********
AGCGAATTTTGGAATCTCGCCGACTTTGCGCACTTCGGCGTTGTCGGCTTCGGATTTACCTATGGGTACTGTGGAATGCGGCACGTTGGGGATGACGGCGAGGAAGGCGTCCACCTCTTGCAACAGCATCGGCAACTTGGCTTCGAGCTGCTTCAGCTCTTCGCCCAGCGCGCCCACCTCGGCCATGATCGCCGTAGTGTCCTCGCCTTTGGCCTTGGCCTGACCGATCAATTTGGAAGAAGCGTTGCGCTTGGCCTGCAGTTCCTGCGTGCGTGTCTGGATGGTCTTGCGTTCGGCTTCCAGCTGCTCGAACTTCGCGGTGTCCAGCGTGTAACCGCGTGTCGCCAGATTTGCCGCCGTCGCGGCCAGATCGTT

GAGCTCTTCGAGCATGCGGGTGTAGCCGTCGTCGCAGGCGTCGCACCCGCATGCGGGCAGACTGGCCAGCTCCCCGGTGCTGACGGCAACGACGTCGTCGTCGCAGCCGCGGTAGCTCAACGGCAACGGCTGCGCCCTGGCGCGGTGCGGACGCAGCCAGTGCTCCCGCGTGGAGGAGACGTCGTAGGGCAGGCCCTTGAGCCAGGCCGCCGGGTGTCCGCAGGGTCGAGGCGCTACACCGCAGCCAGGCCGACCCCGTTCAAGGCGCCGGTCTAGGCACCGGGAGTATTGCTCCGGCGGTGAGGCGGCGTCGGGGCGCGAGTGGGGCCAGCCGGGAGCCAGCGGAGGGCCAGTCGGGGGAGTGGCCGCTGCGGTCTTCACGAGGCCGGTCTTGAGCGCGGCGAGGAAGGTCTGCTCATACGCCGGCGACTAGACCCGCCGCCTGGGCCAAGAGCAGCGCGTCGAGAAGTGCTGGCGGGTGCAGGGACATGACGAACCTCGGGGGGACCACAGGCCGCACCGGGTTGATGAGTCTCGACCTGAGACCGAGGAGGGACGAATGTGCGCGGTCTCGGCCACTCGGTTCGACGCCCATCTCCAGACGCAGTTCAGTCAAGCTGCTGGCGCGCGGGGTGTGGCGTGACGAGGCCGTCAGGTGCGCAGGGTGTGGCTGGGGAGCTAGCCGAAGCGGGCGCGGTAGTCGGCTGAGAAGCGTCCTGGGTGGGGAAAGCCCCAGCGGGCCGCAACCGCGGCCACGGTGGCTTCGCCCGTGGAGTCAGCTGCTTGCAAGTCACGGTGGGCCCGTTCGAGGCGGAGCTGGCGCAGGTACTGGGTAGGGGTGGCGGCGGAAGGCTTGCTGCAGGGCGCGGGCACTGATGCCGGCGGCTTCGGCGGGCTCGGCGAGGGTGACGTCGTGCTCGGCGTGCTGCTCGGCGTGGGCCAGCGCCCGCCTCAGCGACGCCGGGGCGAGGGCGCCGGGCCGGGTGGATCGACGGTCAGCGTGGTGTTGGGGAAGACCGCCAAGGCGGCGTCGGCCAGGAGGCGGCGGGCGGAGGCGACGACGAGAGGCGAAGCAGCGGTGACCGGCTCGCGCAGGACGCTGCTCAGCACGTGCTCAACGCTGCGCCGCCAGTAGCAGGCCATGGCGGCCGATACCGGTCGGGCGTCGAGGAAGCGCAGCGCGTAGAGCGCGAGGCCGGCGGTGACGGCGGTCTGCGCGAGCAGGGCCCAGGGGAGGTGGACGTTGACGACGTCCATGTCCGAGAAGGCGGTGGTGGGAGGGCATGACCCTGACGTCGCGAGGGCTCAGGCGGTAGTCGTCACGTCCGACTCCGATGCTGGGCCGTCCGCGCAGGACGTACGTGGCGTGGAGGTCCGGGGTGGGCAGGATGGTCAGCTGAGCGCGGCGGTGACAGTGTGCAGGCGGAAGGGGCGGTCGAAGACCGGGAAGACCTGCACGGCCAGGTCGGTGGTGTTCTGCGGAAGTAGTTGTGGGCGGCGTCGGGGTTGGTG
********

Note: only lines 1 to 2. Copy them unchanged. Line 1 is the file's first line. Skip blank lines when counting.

AGCGAATTTTGGAATCTCGCCGACTTTGCGCACTTCGGCGTTGTCGGCTTCGGATTTACCTATGGGTACTGTGGAATGCGGCACGTTGGGGATGACGGCGAGGAAGGCGTCCACCTCTTGCAACAGCATCGGCAACTTGGCTTCGAGCTGCTTCAGCTCTTCGCCCAGCGCGCCCACCTCGGCCATGATCGCCGTAGTGTCCTCGCCTTTGGCCTTGGCCTGACCGATCAATTTGGAAGAAGCGTTGCGCTTGGCCTGCAGTTCCTGCGTGCGTGTCTGGATGGTCTTGCGTTCGGCTTCCAGCTGCTCGAACTTCGCGGTGTCCAGCGTGTAACCGCGTGTCGCCAGATTTGCCGCCGTCGCGGCCAGATCGTT

GAGCTCTTCGAGCATGCGGGTGTAGCCGTCGTCGCAGGCGTCGCACCCGCATGCGGGCAGACTGGCCAGCTCCCCGGTGCTGACGGCAACGACGTCGTCGTCGCAGCCGCGGTAGCTCAACGGCAACGGCTGCGCCCTGGCGCGGTGCGGACGCAGCCAGTGCTCCCGCGTGGAGGAGACGTCGTAGGGCAGGCCCTTGAGCCAGGCCGCCGGGTGTCCGCAGGGTCGAGGCGCTACACCGCAGCCAGGCCGACCCCGTTCAAGGCGCCGGTCTAGGCACCGGGAGTATTGCTCCGGCGGTGAGGCGGCGTCGGGGCGCGAGTGGGGCCAGCCGGGAGCCAGCGGAGGGCCAGTCGGGGGAGTGGCCGCTGCGGTCTTCACGAGGCCGGTCTTGAGCGCGGCGAGGAAGGTCTGCTCATACGCCGGCGACTAGACCCGCCGCCTGGGCCAAGAGCAGCGCGTCGAGAAGTGCTGGCGGGTGCAGGGACATGACGAACCTCGGGGGGACCACAGGCCGCACCGGGTTGATGAGTCTCGACCTGAGACCGAGGAGGGACGAATGTGCGCGGTCTCGGCCACTCGGTTCGACGCCCATCTCCAGACGCAGTTCAGTCAAGCTGCTGGCGCGCGGGGTGTGGCGTGACGAGGCCGTCAGGTGCGCAGGGTGTGGCTGGGGAGCTAGCCGAAGCGGGCGCGGTAGTCGGCTGAGAAGCGTCCTGGGTGGGGAAAGCCCCAGCGGGCCGCAACCGCGGCCACGGTGGCTTCGCCCGTGGAGTCAGCTGCTTGCAAGTCACGGTGGGCCCGTTCGAGGCGGAGCTGGCGCAGGTACTGGGTAGGGGTGGCGGCGGAAGGCTTGCTGCAGGGCGCGGGCACTGATGCCGGCGGCTTCGGCGGGCTCGGCGAGGGTGACGTCGTGCTCGGCGTGCTGCTCGGCGTGGGCCAGCGCCCGCCTCAGCGACGCCGGGGCGAGGGCGCCGGGCCGGGTGGATCGACGGTCAGCGTGGTGTTGGGGAAGACCGCCAAGGCGGCGTCGGCCAGGAGGCGGCGGGCGGAGGCGACGACGAGAGGCGAAGCAGCGGTGACCGGCTCGCGCAGGACGCTGCTCAGCACGTGCTCAACGCTGCGCCGCCAGTAGCAGGCCATGGCGGCCGATACCGGTCGGGCGTCGAGGAAGCGCAGCGCGTAGAGCGCGAGGCCGGCGGTGACGGCGGTCTGCGCGAGCAGGGCCCAGGGGAGGTGGACGTTGACGACGTCCATGTCCGAGAAGGCGGTGGTGGGAGGGCATGACCCTGACGTCGCGAGGGCTCAGGCGGTAGTCGTCACGTCCGACTCCGATGCTGGGCCGTCCGCGCAGGACGTACGTGGCGTGGAGGTCCGGGGTGGGCAGGATGGTCAGCTGAGCGCGGCGGTGACAGTGTGCAGGCGGAAGGGGCGGTCGAAGACCGGGAAGACCTGCACGGCCAGGTCGGTGGTGTTCTGCGGAAGTAGTTGTGGGCGGCGTCGGGGTTGGTG